One player who I feel may benefit the most from Claudio’s injury is Rolando Mandragora. It is his natural role, and whilst he fractured his metatarsal recently and will miss pre-season I believe, he is the most natural fit in the DM position on our books. Not as the first choice, but certainly as the apprentice.
Last season saw Roberto Pereyra improve month upon month. Lame as a RWB he was then deployed as a trequartista where he flourished, linking the play between midfield and attack. His pace, tidiness on the ball and work rate were of great value as we charged so close to the triple. Injuries, as with so many of our flock, have horridly truncated his following campaign. Yet upon his return, he has appeared barely half the player he was. It could be a case of simply needing a long run in the team to regain match sharpness. Do we have the time to wait and hope? I believe not. And yes yes! It may seem harsh, but when our aim is to improve the squad, we can afford no passengers.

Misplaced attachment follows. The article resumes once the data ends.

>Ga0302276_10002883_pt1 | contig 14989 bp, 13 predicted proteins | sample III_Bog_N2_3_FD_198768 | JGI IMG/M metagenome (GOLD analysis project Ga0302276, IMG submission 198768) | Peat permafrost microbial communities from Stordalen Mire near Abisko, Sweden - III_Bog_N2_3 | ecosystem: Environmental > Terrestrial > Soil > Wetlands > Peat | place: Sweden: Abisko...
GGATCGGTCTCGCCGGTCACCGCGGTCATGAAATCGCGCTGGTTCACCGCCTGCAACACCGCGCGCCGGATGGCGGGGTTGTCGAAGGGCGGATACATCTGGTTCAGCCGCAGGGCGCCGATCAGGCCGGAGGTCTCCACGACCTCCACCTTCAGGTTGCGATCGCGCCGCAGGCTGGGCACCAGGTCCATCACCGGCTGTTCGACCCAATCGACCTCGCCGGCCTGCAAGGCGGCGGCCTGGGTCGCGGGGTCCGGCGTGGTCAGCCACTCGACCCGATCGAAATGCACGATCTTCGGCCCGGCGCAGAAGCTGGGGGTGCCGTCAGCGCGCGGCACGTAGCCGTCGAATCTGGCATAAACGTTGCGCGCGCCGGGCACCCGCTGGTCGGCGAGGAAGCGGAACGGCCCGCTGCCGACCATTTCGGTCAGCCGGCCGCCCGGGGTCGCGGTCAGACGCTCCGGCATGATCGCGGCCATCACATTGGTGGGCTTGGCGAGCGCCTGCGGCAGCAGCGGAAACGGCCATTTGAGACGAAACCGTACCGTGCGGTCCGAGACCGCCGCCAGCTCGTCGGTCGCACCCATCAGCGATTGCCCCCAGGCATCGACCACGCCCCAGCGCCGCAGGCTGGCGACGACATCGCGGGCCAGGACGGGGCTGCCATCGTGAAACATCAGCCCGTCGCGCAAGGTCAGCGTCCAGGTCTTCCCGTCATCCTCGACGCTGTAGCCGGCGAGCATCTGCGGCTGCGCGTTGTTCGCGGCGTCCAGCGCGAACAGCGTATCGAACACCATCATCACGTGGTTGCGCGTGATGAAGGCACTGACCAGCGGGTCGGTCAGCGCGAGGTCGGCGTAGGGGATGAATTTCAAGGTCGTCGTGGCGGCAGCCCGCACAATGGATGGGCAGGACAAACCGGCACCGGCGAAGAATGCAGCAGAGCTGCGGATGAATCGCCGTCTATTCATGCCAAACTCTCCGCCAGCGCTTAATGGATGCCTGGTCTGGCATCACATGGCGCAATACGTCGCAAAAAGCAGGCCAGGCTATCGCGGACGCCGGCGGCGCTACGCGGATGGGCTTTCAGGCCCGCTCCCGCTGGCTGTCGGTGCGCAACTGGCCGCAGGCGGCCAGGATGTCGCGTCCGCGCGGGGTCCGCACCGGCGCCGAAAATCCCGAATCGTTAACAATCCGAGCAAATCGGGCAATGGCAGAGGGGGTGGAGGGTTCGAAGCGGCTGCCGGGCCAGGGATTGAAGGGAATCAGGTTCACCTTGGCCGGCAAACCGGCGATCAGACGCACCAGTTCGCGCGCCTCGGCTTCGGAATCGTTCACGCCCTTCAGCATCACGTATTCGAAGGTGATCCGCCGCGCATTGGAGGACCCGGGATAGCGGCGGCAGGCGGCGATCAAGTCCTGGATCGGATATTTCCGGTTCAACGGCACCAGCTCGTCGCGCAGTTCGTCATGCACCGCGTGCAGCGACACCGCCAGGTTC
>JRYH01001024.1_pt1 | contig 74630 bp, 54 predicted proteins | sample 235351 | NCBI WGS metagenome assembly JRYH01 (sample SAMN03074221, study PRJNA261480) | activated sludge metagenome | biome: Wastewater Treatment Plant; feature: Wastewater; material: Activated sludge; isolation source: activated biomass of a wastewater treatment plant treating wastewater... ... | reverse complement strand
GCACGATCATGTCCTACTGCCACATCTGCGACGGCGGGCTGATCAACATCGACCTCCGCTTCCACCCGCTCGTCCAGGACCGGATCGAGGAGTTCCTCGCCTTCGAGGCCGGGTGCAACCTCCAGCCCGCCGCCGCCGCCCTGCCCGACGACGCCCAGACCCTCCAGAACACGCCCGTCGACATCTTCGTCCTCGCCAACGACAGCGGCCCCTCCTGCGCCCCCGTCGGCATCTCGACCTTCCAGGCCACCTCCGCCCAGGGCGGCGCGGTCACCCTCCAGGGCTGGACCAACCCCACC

Of all the midfielders it is Pereyra I see as most likely to be sold. Sturaro would be the second choice, yet I am a great fan of his zeal and he has greater technique than is often assumed. To bring new players in, some must be culled. This is our reality.
Yet I have neglected Hernanes. A player much maligned by the Juventini hordes. Partly for his poor form earlier this season when many others were equally woeful, yet perhaps more so for he appeared after our Draxler hunt failed to hit the jackpot and many felt his best days were long past. Since the turn of the year, when the Brazilian has entered the field I have been impressed. Another player who has been in and out of the side, yet for me, he has done enough to remain in the ranks. Unless an offer appears agreeable to club and player. And we have to bring in his place a definite improvement, which is not Montolivo on a free. His experience and eagerness to play with the ball at his feet, to create attacks, offer an outlet for the defence and dribble, represents a package found in few others in the squad. He is also capable from dead ball situations. We cannot get too carried away with youthful exuberance shining more brightly in flashes than proven discipline and intelligence founded on vast experience.